Barn Owl - Tyto albaIn the mid-eighties I was wardening a project on Brownhills Common and occasionally received information about a white owl that was being seen over 'Jockey Meadows' near Shelfield. I visited on several occasions from 1986 but was never successful. I also heard from a reliable source that a bird had been videoed at Clayhanger in the early 1990s (but I never even got to see the video).
Barn Owl has also been reliably reported in the Grange Farm area in recent years and although it has been seen by many reliable observers, I did not get good views of a bird until the spring of 2008, just twenty-two years after first hearing about them! The following year I despaired of seeing Barn Owl again as its favoured hunting area had gone back under the plough but I managed to hear the early in the year and amazingly got flight views of a bird hunting over the gardens in Clayhanger on June 22nd! During the following years Barn Owl often showed well providing regular views at roost in 2010 and setting up a hunting territory near the Sewage farm in 2012. 2013 was a quiet year but in 2014 they managed to raise three young at a protected breeding site. In 2015 the first sighting involved a hunting bird on 17/02.
Little Owl - Athene noctua
The commonest owl of the area, regularly heard and occasionally seen. Be aware that the Little Owl has quite a repertoire of different calls (it has had me going a time or two!) so listen carefully before assuming that you have something else!
Tawny Owl - Strix aluco
IF this is really the commonest species of owl in Britain, why do I struggle every single year to see one? I even know where they breed locally and I can't find them! Hearing Tawny Owl, no problem. They even come and sit in the trees at the bottom of the garden in the early hours and wake me up (I even managed to see one fly over in 2008!) There is at least one local breeding pair and I can confirm that they successfully raised young as in 2007 (it obviously wasn't me that saw it, but a chick was reliably reported) and there were calling young birds in 2008 with occasional calling in most subsequent years.
Long-Eared Owl - Asio otus
The rarest owl locally although in recent years they have successfully bred as near as Pelsall. Long-Eared Owl has occurred at least once at Clayhanger in the 1980s. It was found by three observers known to me as it roosted in a hedge-line. They occur infrequently at a near-by site so it is not unlikely that there will be more records in future although there has been a general decline in the number of birds wintering (that previously were known to establish roosts at favoured sites). A probable Long Eared Owl was seen on 20/10/12 hunting the set aside and another unidentified owl seen on 12/02/2013 in the same area was believed to be this species. A probable Long-Eared Owl was reported on 30/03/13 apparently hunting the same area as the October bird (Per. A.S.) and on 17/04/13 the same observer (G.C.) as the February bird confirmed the presence of this species.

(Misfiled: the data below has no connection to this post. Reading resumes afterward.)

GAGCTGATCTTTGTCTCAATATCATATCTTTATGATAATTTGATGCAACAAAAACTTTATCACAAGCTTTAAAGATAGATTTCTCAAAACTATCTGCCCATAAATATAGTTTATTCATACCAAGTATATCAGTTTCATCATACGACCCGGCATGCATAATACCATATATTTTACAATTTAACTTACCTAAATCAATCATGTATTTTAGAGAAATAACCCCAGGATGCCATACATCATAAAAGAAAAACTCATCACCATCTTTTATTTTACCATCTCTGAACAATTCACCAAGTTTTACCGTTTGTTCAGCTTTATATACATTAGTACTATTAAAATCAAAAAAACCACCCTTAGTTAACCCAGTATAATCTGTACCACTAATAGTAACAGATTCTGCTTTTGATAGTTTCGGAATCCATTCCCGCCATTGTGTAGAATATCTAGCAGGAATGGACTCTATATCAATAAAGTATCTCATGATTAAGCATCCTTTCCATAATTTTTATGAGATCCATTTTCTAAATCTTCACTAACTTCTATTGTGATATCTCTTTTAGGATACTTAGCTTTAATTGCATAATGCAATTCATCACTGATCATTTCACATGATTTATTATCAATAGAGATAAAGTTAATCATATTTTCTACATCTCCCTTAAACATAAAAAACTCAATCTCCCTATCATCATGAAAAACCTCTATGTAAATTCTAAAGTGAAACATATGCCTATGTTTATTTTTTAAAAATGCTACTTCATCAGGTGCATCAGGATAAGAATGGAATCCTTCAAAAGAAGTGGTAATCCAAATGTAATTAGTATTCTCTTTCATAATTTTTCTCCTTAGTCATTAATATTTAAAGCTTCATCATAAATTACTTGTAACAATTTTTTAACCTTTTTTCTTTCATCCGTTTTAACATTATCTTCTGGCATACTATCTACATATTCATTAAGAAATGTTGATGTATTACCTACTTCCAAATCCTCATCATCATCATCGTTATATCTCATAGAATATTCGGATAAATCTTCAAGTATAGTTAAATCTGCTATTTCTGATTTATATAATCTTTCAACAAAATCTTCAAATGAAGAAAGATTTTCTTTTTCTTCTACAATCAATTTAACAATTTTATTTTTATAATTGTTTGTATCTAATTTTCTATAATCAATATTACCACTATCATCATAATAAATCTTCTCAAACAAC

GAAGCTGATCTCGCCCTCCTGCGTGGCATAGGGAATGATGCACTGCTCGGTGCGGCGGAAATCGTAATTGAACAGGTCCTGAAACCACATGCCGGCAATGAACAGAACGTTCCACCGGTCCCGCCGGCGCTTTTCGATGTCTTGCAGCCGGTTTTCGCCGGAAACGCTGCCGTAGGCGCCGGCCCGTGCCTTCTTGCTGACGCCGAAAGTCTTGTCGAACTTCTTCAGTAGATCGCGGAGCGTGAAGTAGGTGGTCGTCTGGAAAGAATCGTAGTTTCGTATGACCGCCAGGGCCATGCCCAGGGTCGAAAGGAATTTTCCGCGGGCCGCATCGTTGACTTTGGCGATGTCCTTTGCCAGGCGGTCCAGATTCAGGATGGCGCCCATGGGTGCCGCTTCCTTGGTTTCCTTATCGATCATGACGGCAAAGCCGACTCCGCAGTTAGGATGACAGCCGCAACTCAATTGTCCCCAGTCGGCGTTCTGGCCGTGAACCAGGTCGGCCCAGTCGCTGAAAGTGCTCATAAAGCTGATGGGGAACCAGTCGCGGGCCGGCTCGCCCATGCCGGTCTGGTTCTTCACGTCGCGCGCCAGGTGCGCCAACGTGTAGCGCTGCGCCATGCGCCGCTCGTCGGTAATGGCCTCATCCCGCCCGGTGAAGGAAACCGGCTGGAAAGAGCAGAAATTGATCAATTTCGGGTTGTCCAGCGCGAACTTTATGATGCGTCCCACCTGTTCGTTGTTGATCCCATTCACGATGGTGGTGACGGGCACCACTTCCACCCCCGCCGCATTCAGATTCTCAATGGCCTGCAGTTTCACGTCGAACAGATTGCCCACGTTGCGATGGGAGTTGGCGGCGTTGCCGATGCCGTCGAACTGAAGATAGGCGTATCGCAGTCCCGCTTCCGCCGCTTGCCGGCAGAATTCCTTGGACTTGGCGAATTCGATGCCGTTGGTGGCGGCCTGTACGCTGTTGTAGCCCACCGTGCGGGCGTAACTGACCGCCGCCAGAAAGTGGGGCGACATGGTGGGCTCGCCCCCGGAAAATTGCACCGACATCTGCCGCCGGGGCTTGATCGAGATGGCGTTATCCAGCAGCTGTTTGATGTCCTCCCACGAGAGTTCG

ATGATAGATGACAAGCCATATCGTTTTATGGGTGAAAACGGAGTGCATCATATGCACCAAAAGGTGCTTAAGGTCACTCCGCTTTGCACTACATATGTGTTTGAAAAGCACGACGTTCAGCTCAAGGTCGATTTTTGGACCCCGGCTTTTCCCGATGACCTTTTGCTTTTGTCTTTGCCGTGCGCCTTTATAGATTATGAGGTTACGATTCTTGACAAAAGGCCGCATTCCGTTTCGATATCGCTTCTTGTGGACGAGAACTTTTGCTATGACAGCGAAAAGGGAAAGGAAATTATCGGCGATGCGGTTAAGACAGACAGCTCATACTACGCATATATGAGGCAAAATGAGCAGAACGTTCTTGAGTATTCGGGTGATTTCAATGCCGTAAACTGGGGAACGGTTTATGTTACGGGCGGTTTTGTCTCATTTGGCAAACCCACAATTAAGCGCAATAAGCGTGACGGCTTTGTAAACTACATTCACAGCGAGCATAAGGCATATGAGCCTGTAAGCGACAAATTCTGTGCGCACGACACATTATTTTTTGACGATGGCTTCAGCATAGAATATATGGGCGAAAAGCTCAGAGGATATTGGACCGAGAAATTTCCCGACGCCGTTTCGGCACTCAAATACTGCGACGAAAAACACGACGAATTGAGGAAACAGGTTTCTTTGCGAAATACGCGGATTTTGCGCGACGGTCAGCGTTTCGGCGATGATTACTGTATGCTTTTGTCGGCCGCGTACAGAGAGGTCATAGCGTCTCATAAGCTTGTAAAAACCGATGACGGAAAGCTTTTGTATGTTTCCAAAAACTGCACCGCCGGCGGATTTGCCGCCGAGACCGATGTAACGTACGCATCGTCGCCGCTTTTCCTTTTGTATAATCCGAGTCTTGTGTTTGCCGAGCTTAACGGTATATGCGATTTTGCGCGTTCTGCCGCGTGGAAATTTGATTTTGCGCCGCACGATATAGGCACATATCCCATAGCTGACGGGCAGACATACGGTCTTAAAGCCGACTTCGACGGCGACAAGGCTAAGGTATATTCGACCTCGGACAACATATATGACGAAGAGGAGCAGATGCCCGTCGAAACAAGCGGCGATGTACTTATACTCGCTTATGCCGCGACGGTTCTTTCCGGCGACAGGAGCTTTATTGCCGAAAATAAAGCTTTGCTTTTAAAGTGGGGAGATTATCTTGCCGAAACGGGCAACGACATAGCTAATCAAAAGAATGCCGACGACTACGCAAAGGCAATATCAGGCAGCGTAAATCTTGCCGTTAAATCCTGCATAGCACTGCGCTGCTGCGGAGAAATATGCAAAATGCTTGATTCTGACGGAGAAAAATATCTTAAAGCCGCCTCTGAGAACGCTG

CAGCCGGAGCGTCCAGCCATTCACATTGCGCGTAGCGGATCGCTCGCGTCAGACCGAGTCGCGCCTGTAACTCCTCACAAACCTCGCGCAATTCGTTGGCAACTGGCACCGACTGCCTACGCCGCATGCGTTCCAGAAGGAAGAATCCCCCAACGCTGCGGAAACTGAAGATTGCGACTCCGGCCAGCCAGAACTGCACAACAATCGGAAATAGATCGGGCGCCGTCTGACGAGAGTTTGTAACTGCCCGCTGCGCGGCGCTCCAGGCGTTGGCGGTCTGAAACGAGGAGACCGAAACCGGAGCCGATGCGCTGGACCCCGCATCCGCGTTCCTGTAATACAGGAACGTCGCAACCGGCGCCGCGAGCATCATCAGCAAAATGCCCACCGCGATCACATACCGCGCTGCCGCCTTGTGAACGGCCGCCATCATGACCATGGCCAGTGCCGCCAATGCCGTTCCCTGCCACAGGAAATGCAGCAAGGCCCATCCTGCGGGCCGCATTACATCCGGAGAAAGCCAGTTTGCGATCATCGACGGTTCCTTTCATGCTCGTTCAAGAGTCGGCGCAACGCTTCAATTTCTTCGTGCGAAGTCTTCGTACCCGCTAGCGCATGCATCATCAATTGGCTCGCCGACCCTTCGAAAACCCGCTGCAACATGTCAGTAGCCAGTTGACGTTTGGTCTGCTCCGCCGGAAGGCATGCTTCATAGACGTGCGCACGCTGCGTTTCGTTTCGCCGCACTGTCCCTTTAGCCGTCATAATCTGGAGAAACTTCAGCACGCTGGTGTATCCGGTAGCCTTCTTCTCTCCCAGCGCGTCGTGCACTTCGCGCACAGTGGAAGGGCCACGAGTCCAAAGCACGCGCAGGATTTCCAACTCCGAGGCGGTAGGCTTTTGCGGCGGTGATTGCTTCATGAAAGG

Short-Eared Owl - Asio flammeus
Prior to the landscaping of Ryders Mere, Short-Eared Owls could occasionally be watched quartering the fields at Ryders Hayes Farm. It was thought that the open cast would put an end to that forever, but amazingly in 2002 and 20003 at least four birds wintered. There were then no confirmed records on site for over ten years when a high flying bird with pale face and dark primaries was seen on 19/10/14 (C.M. - D.P.) a little over a year later,the winter of 2015/16 saw a good showing by this species in the midlands and a bird was inevitably reported to be present on 02/02/2016.
Short Eared Owl now has to be considered at best an irregular visitor as it appears that the heathland at Cuckoo Bank is now more attractive to this species as it seems to be the focus for any local wintering birds that may occur.
Indian Eagle Owl - Bubo bengalensis
--This is a species regularly kept and flown by falconers and one which occasionally escapes. A prime specimen was found in a Clayhanger garden in October 2011 and disappeared the following day. It may have discovered the Marsh on its travels? Even if it didn't I feel that it was close enough to be worthy of a mention.
Common Swift - Apus apus
A regular summer visitor and local breeding species. In recent years they seem to have shown a tendency to return and depart a little earlier. Swift can usually be encountered from the third week of April until early August with occasional late passage birds into early September.
Common Kingfisher - Alcedo atthis
An occasional and infrequent visitor to the marsh and mere with ten records in ten years involving eleven specimens. Most encounters are at the turn of the year between December and February although there have been a couple of September records and an unexpected June record involving two birds in 2007. This last record is quite significant as there has been no previous evidence that Kingfishers local status was anything other than that of a wintering and occasional post-breeding species. The hard winters of 2009 and 2010 took their toll on Kingfishers nationally which caused concern but a couple of mild winters seemed to help and in August 2015 there were at least three birds active on the marsh and Mere, all of which were present on at least one occasion on the pool by Clayhanger Common. Could this be indicative of local breeding?.